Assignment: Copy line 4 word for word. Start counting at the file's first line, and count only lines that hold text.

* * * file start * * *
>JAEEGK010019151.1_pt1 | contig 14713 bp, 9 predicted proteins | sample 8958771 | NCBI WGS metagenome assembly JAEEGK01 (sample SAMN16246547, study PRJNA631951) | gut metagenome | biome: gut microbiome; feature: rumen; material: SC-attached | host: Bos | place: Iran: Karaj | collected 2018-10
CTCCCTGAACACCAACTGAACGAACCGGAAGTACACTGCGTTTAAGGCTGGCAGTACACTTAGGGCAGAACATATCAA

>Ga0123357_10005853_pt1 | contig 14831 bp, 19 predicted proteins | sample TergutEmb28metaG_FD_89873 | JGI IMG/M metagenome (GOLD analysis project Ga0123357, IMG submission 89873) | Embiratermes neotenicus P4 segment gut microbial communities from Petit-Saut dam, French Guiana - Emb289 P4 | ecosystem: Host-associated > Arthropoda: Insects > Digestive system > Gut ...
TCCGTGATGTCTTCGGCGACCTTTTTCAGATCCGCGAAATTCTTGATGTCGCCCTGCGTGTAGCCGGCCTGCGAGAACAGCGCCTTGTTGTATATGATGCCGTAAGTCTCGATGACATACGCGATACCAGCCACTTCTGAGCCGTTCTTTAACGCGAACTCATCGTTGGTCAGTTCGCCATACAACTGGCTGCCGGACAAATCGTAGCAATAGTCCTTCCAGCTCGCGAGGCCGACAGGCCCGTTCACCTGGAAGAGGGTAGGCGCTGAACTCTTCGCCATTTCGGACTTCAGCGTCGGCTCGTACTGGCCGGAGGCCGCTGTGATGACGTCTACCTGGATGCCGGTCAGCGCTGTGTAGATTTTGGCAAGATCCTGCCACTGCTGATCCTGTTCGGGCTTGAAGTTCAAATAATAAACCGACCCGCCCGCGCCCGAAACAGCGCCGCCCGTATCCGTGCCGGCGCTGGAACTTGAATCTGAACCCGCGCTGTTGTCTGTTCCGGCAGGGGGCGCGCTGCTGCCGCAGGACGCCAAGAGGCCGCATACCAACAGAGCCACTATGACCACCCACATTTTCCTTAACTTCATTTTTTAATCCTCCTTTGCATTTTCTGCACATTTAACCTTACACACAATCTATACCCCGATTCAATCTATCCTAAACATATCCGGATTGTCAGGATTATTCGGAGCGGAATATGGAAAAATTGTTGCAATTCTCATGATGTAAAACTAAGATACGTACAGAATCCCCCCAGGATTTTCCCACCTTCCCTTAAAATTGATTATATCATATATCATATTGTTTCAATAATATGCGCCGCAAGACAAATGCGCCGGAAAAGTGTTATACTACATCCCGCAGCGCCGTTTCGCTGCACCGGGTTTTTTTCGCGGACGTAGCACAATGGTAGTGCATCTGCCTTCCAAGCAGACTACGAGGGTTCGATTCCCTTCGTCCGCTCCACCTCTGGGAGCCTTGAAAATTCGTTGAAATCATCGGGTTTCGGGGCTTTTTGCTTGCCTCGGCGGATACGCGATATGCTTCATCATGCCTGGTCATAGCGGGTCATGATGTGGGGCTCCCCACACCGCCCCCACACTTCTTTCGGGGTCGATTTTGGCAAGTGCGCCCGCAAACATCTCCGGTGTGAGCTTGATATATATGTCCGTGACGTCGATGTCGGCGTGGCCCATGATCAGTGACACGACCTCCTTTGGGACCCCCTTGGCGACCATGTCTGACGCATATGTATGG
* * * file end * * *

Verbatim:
TCCGTGATGTCTTCGGCGACCTTTTTCAGATCCGCGAAATTCTTGATGTCGCCCTGCGTGTAGCCGGCCTGCGAGAACAGCGCCTTGTTGTATATGATGCCGTAAGTCTCGATGACATACGCGATACCAGCCACTTCTGAGCCGTTCTTTAACGCGAACTCATCGTTGGTCAGTTCGCCATACAACTGGCTGCCGGACAAATCGTAGCAATAGTCCTTCCAGCTCGCGAGGCCGACAGGCCCGTTCACCTGGAAGAGGGTAGGCGCTGAACTCTTCGCCATTTCGGACTTCAGCGTCGGCTCGTACTGGCCGGAGGCCGCTGTGATGACGTCTACCTGGATGCCGGTCAGCGCTGTGTAGATTTTGGCAAGATCCTGCCACTGCTGATCCTGTTCGGGCTTGAAGTTCAAATAATAAACCGACCCGCCCGCGCCCGAAACAGCGCCGCCCGTATCCGTGCCGGCGCTGGAACTTGAATCTGAACCCGCGCTGTTGTCTGTTCCGGCAGGGGGCGCGCTGCTGCCGCAGGACGCCAAGAGGCCGCATACCAACAGAGCCACTATGACCACCCACATTTTCCTTAACTTCATTTTTTAATCCTCCTTTGCATTTTCTGCACATTTAACCTTACACACAATCTATACCCCGATTCAATCTATCCTAAACATATCCGGATTGTCAGGATTATTCGGAGCGGAATATGGAAAAATTGTTGCAATTCTCATGATGTAAAACTAAGATACGTACAGAATCCCCCCAGGATTTTCCCACCTTCCCTTAAAATTGATTATATCATATATCATATTGTTTCAATAATATGCGCCGCAAGACAAATGCGCCGGAAAAGTGTTATACTACATCCCGCAGCGCCGTTTCGCTGCACCGGGTTTTTTTCGCGGACGTAGCACAATGGTAGTGCATCTGCCTTCCAAGCAGACTACGAGGGTTCGATTCCCTTCGTCCGCTCCACCTCTGGGAGCCTTGAAAATTCGTTGAAATCATCGGGTTTCGGGGCTTTTTGCTTGCCTCGGCGGATACGCGATATGCTTCATCATGCCTGGTCATAGCGGGTCATGATGTGGGGCTCCCCACACCGCCCCCACACTTCTTTCGGGGTCGATTTTGGCAAGTGCGCCCGCAAACATCTCCGGTGTGAGCTTGATATATATGTCCGTGACGTCGATGTCGGCGTGGCCCATGATCAGTGACACGACCTCCTTTGGGACCCCCTTGGCGACCATGTCTGACGCATATGTATGG